April 22, 2010

Citizens Group Applauds Legislators for Cost-Lowering Energy Efficiency Plan

Legislation will help reduce energy costs for families, create Michigan jobs

LANSING – ReEnergize Michigan! today applauded Michigan legislators for introducing a plan that would strengthen energy efficiency programs in Michigan, a move that would help reduce energy costs for families and businesses while creating much-needed Michigan jobs. REM! is a coalition of labor, consumer, citizens, faith and other groups fighting to build a strong energy future for Michigan.

“Energy efficiency means slashing waste, saving money, cutting costs and creating jobs, and that’s why we applaud this plan to strengthen Michigan’s energy efficiency standard,” said Gayle Miller of the Sierra Club. “A stronger energy efficiency standard will help reform Michigan’s energy industry to benefit small business and entrepreneurs, creating thousands of jobs. Investing in more energy efficiency can help homeowners and business owners reduce their utility bills and keep energy costs low. That’s going to help Michigan become more competitive in today’s energy economy.”

The new legislative plan will strengthen Michigan’s current Energy Efficiency Savings Standard. Michigan’s current energy efficiency standard requires that utilities reach annual efficiency savings of 1 percent for electric power and 0.75 percent for natural gas by 2012, measured as a percentage of total annual retail sales. These bills ramp up the savings for each source of power in 0.25-percent increments so each standard is doubled by 2016. A 2009 report by Synapse Energy Economics, Inc. estimates that as much as 5,355 MW of clean, pollution-free energy could be captured and put on the market through energy efficiency measures in Michigan.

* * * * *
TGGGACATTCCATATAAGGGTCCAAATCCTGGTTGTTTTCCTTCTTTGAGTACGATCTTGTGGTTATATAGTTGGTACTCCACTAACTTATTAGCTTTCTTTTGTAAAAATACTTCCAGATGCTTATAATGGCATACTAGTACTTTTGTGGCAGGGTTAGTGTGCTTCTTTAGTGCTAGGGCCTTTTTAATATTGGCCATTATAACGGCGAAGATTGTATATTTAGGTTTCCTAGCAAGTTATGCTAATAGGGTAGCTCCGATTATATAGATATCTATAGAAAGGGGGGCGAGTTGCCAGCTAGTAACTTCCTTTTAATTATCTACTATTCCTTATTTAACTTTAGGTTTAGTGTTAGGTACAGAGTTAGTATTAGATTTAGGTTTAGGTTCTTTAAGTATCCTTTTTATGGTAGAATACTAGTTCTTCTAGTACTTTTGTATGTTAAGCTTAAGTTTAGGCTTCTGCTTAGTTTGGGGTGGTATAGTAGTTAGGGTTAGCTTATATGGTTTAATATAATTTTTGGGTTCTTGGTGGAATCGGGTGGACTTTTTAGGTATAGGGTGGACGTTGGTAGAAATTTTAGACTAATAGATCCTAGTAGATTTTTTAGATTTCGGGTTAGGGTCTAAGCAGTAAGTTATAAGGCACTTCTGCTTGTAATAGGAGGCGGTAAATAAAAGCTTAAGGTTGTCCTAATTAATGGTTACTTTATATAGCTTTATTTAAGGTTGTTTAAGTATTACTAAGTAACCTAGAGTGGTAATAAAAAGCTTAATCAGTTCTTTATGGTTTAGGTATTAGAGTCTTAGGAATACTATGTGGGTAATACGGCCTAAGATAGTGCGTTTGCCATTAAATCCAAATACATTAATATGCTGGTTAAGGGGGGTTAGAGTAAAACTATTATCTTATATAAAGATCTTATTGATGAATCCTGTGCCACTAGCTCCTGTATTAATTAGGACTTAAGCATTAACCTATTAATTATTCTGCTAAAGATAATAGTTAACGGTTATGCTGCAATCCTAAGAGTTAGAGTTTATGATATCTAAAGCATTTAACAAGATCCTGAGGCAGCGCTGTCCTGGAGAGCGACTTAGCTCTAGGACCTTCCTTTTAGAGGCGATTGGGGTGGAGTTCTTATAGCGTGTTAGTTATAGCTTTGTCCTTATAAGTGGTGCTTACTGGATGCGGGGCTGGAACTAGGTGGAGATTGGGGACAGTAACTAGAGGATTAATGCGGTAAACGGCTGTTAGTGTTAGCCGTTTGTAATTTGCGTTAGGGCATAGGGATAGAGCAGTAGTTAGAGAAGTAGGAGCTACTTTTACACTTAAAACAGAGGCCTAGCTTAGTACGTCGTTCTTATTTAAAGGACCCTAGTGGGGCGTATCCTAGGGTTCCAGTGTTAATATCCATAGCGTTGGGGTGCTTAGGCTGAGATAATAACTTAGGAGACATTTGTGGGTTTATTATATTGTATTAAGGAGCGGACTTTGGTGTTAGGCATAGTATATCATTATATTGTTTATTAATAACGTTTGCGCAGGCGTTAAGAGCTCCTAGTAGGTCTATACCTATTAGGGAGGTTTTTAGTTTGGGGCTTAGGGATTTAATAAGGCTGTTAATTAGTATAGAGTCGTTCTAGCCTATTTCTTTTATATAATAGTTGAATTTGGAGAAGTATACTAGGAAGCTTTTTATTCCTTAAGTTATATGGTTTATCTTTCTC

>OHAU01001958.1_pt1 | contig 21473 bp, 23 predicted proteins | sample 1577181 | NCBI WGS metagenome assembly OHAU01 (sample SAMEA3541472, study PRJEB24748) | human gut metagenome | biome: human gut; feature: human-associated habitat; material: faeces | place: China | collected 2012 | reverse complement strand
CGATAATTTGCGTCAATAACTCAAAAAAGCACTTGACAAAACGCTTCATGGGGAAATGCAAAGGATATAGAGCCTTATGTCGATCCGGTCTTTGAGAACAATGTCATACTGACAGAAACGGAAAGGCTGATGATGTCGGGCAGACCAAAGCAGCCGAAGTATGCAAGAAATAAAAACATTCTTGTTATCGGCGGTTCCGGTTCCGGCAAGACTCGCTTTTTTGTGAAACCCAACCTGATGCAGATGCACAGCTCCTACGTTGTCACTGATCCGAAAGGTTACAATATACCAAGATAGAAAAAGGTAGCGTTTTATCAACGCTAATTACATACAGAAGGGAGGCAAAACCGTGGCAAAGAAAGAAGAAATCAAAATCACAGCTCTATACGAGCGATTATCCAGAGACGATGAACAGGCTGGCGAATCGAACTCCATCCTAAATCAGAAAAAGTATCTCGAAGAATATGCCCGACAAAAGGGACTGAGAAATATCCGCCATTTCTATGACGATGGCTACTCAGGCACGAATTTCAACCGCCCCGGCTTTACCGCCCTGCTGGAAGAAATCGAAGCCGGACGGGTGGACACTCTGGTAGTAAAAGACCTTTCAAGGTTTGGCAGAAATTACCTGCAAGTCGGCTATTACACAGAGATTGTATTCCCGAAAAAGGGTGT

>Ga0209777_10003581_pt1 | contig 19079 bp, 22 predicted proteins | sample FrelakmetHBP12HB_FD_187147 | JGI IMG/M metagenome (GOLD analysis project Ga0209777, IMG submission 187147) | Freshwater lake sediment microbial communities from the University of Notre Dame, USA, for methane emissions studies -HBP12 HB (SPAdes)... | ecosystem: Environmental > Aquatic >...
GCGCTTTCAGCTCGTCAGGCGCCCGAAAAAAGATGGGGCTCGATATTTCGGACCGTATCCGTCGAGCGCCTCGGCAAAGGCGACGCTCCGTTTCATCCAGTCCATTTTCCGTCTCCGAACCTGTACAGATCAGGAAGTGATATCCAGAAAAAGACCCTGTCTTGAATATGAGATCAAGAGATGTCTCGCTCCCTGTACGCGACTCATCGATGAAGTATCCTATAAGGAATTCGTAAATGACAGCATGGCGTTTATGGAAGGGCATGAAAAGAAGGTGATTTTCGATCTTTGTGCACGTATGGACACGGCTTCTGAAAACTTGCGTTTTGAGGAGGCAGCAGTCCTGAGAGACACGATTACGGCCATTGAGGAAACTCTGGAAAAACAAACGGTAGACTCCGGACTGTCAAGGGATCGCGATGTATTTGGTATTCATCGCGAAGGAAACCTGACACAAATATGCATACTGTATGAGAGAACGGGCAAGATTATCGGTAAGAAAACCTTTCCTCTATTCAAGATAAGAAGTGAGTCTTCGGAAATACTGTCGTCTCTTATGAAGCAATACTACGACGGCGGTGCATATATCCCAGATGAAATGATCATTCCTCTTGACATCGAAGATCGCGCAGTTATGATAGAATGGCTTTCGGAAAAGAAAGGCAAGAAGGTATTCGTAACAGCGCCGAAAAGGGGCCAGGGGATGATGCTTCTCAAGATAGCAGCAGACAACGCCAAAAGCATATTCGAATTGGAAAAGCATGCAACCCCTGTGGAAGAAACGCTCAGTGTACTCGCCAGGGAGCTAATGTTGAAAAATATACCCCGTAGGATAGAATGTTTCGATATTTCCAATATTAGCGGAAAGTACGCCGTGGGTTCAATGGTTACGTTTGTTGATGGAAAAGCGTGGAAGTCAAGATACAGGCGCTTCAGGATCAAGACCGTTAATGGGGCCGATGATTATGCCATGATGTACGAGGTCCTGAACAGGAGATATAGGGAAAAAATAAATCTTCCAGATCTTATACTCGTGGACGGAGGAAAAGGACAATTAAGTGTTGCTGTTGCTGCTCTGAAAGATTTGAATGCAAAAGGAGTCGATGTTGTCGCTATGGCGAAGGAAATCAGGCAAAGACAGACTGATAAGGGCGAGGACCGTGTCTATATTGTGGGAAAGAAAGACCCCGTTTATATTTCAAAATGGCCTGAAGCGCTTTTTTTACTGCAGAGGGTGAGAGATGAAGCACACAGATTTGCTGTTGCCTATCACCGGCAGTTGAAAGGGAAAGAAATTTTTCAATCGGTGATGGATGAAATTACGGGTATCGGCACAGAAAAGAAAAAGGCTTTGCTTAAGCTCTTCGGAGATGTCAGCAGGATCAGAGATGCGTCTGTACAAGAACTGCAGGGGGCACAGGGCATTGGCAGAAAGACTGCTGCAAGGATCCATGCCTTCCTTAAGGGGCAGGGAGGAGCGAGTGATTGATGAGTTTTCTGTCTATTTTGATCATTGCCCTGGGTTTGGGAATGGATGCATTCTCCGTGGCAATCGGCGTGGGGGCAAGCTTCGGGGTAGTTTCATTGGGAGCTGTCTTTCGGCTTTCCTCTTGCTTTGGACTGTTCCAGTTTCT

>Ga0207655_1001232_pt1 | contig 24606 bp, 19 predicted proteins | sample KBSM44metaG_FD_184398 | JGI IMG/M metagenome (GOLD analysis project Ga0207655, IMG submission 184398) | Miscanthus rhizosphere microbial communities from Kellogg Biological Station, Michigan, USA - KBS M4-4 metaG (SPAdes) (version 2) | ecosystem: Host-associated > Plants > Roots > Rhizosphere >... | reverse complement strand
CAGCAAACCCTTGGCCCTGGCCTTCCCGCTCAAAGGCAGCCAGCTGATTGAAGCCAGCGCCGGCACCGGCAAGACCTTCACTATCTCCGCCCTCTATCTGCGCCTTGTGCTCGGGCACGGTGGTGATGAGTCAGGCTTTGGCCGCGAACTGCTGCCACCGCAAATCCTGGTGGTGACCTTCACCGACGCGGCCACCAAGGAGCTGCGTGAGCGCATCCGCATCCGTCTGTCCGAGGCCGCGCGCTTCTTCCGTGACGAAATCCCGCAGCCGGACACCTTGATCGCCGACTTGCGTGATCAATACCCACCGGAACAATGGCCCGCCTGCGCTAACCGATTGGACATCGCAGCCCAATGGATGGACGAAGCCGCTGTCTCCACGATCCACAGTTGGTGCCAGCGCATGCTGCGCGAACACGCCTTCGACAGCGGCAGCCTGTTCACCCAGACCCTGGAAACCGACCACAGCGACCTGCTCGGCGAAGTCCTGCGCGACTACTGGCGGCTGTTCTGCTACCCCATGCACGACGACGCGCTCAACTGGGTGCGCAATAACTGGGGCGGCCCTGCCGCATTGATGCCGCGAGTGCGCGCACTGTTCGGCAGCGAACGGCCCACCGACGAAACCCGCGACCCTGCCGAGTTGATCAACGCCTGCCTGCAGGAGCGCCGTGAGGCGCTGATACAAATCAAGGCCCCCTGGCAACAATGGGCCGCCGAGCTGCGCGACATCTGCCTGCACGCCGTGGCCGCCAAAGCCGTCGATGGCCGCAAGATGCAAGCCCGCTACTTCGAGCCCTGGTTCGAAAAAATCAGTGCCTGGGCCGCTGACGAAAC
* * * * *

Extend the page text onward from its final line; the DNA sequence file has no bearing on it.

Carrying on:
Energy efficiency is also good for Michigan jobs. In March, a report released by Midwest Energy Efficiency Alliance: Expanding Michigan’s Energy Optimization Standard showed that Michigan could increase the number of jobs in its energy efficiency sector to over 7,600 jobs if it doubled its current standard by 2019.

Energy efficiency is Michigan’s cheapest and most promising job-creating energy opportunity. At a cost of 3 cents per kW/h, saving energy through energy efficiency makes better financial sense than building new generating capacity, which costs upwards of 12 cents per kW/h. Michigan can get the same amount of power from energy efficiency as it can from dirty sources of power at a fraction of the cost.

Spearheading the legislative plan are Reps. Kathy Angerer (D-Dundee), Gary McDowell (D-Rudyard), Bob Constan (D-Dearborn Heights), Lisa Brown (D - W. Bloomfield), Robert Jones (D-Kalamazoo), Fred Miller (D-Mount Clemens), Deb Kennedy (D-Brownstown), Joan Bauer (D-Lansing).

“Energy efficiency is vital to Michigan’s economy and our citizens’ quality of life,” said Susan Harley of Clean Water Action. “Energy efficiency can help increase the value of a home or business and it helps people, especially seniors and people with medical conditions, stay more comfortable year round. We applaud Reps. Angerer, McDowell, Constan, Brown, Jones, Miller, Kennedy, and Bauer for working to give Michigan’s families the opportunities we need to get jobs in the clean energy economy.”

The three main methods of achieving energy efficiency are through weatherization, upgrading mechanical and lighting systems, and investing in energy efficient appliances.

Investments in energy efficiency create jobs throughout the state. Unlike coal or nuclear power, virtually all the money spent on installing efficiency measures stays within the state, as local labor is used for energy efficiency installations. Job categories created by efficiency investments include energy auditors and technicians, electricians, heating and cooling contractors, pipefitters and plumbers, builders and contractors, manufacturers, and program administrators. Efficiency upgrades drive demand for products made by Michigan companies such as Guardian Glass and Dow. Retailers such as hardware, lumber, big box and department stores all benefit from energy efficiency programs as people buy windows, storm doors, caulk, insulation as well as new appliances, furnaces, washers and dryers.